N Sethi, N Schaul, D Kolesnik, D Labar, P Sethi
N Sethi, N Schaul, D Kolesnik, D Labar, P Sethi. Laptop artifact during electroencephalography. The Internet Journal of Neuromonitoring. 2006 Volume 5 Number 2.
Artifacts are signals recorded on the electroencephalogram (EEG) that are not cerebral in origin and can be divided into physiological and non-physiological artifacts. Physiological artifacts are generated from the patient itself and include cardiac, glossokinetic, muscle, eye movement, respiratory and pulse artifact among many others. Numerous non-physiological artifacts generated from the immediate patient surroundings can contaminate EEG recordings. Common non-physiological artifacts include those generated by monitoring devices, infusion pumps, suctioning devices and chest physiotherapy 1. Lately artifacts generated by electronic devices like mobile phones have been reported 2. During inpatient video EEG recording of a patient, rhythmic highly sharply contoured 14-16 Hz waveforms were visualized in all the leads (Fig 1,2).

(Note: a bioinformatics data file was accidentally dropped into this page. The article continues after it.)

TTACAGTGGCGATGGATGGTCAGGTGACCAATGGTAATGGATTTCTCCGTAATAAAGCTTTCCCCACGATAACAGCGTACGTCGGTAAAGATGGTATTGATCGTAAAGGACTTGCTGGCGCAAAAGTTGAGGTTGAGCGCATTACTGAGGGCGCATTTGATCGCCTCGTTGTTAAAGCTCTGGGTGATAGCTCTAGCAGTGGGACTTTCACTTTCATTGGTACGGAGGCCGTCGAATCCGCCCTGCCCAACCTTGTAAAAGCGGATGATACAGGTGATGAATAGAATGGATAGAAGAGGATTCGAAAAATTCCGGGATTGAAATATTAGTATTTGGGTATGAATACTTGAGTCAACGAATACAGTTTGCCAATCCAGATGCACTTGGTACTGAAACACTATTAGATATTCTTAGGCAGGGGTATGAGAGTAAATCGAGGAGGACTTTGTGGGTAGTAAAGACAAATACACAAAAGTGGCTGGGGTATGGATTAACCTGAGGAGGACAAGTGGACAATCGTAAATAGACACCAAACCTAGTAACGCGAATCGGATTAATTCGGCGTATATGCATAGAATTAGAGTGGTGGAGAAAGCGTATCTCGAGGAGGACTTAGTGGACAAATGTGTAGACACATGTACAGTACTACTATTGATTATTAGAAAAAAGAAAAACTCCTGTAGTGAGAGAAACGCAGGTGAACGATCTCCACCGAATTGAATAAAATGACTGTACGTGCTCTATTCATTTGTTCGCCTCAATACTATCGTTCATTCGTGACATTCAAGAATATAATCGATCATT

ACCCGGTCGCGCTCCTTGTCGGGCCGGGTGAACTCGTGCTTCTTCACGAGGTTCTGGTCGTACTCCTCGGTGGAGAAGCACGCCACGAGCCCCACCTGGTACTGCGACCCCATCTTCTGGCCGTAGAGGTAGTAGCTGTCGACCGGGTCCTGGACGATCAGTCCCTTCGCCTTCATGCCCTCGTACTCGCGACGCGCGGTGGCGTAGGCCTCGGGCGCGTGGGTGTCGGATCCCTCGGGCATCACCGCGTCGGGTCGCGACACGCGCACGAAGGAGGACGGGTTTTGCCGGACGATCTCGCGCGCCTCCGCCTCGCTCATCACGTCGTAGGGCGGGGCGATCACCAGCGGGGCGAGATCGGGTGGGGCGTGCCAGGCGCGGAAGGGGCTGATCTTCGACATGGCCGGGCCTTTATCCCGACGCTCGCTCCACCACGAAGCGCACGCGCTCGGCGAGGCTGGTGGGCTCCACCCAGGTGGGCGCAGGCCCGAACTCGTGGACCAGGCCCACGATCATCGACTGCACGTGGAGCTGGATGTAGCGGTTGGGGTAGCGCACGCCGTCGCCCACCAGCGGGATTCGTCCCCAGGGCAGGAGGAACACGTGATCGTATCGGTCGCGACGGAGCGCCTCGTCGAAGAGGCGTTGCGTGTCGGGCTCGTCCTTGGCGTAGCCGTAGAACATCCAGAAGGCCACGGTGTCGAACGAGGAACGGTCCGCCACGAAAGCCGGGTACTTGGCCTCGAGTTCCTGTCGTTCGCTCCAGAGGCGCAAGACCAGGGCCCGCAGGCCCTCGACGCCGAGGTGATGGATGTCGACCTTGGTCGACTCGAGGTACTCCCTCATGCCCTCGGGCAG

Upon viewing the video images, this sharply contoured discharge was noted to occur whenever the patient touched the laptop pad in front of her. We tried to cross and uncross the wire of the laptop AC adaptor with the EEG head box but were unable to isolate what exactly generated these waveforms. The patient was using a wireless PC card to access the Internet. Recognition of non-physiological artifacts like these is important to avoid misinterpretation of the EEG and erroneous treatment decisions. It also highlights the point that medical devices may fail to operate correctly due to interference from various emitters of radiofrequency energy.
NK Sethi, MD Department of Neurology Comprehensive Epilepsy Center NYP-Weill Cornell Medical Center 525 East, 68th Street New York, NY 10021(U.S.A.) E-mail: email@example.com